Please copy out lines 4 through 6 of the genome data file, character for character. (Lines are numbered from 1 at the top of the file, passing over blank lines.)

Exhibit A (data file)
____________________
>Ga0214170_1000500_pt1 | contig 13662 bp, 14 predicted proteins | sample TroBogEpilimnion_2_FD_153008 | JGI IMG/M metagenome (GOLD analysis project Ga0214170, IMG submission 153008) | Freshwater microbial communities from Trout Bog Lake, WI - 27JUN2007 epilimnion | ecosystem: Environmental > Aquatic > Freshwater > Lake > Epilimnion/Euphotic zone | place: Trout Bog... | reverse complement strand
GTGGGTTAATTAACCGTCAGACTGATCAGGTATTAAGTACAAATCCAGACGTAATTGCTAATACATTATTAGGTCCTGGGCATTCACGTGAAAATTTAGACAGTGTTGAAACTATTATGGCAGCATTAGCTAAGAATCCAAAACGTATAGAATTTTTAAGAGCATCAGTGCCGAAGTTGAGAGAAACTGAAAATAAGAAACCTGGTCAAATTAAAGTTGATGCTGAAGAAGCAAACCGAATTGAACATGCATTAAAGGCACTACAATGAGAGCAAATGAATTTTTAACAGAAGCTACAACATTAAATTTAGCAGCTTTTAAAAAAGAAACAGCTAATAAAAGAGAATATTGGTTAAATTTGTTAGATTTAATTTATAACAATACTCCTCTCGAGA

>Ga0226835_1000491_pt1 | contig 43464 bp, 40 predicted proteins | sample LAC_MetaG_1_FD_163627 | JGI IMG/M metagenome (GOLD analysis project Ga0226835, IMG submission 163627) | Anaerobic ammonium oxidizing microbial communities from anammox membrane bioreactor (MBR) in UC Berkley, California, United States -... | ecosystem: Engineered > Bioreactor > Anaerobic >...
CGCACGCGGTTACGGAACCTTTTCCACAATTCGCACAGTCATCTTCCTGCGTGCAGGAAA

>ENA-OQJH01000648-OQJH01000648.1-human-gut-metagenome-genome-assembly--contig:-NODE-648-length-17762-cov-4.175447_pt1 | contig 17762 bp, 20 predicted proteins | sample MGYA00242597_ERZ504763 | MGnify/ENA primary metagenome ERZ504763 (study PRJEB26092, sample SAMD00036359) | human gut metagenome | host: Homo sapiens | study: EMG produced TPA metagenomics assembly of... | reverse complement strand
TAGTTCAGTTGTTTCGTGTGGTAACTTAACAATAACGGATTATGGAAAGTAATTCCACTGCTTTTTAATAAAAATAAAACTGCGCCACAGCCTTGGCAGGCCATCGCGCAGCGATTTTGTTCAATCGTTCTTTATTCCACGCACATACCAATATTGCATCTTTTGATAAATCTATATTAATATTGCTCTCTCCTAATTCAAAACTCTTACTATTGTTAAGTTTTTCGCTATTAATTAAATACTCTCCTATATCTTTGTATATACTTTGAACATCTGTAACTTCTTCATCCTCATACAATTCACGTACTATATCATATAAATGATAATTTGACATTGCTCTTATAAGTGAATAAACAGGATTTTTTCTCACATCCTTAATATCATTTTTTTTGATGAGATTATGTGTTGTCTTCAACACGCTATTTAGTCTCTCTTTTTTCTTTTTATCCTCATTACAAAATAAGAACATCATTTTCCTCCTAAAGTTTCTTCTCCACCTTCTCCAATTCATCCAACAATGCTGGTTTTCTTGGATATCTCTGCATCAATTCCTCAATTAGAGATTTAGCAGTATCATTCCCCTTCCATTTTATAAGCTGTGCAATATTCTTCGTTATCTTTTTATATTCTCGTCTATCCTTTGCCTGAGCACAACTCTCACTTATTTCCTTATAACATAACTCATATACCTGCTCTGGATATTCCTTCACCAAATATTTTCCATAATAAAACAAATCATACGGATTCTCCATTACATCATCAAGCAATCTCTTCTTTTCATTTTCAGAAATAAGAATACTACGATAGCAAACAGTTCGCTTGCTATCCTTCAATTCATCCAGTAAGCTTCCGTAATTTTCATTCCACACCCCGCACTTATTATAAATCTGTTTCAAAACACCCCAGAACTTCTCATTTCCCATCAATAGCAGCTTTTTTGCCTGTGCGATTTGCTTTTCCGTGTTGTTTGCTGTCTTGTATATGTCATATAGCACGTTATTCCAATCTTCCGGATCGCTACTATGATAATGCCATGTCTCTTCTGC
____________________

CGCACGCGGTTACGGAACCTTTTCCACAATTCGCACAGTCATCTTCCTGCGTGCAGGAAA

>ENA-OQJH01000648-OQJH01000648.1-human-gut-metagenome-genome-assembly--contig:-NODE-648-length-17762-cov-4.175447_pt1 | contig 17762 bp, 20 predicted proteins | sample MGYA00242597_ERZ504763 | MGnify/ENA primary metagenome ERZ504763 (study PRJEB26092, sample SAMD00036359) | human gut metagenome | host: Homo sapiens | study: EMG produced TPA metagenomics assembly of... | reverse complement strand
TAGTTCAGTTGTTTCGTGTGGTAACTTAACAATAACGGATTATGGAAAGTAATTCCACTGCTTTTTAATAAAAATAAAACTGCGCCACAGCCTTGGCAGGCCATCGCGCAGCGATTTTGTTCAATCGTTCTTTATTCCACGCACATACCAATATTGCATCTTTTGATAAATCTATATTAATATTGCTCTCTCCTAATTCAAAACTCTTACTATTGTTAAGTTTTTCGCTATTAATTAAATACTCTCCTATATCTTTGTATATACTTTGAACATCTGTAACTTCTTCATCCTCATACAATTCACGTACTATATCATATAAATGATAATTTGACATTGCTCTTATAAGTGAATAAACAGGATTTTTTCTCACATCCTTAATATCATTTTTTTTGATGAGATTATGTGTTGTCTTCAACACGCTATTTAGTCTCTCTTTTTTCTTTTTATCCTCATTACAAAATAAGAACATCATTTTCCTCCTAAAGTTTCTTCTCCACCTTCTCCAATTCATCCAACAATGCTGGTTTTCTTGGATATCTCTGCATCAATTCCTCAATTAGAGATTTAGCAGTATCATTCCCCTTCCATTTTATAAGCTGTGCAATATTCTTCGTTATCTTTTTATATTCTCGTCTATCCTTTGCCTGAGCACAACTCTCACTTATTTCCTTATAACATAACTCATATACCTGCTCTGGATATTCCTTCACCAAATATTTTCCATAATAAAACAAATCATACGGATTCTCCATTACATCATCAAGCAATCTCTTCTTTTCATTTTCAGAAATAAGAATACTACGATAGCAAACAGTTCGCTTGCTATCCTTCAATTCATCCAGTAAGCTTCCGTAATTTTCATTCCACACCCCGCACTTATTATAAATCTGTTTCAAAACACCCCAGAACTTCTCATTTCCCATCAATAGCAGCTTTTTTGCCTGTGCGATTTGCTTTTCCGTGTTGTTTGCTGTCTTGTATATGTCATATAGCACGTTATTCCAATCTTCCGGATCGCTACTATGATAATGCCATGTCTCTTCTGC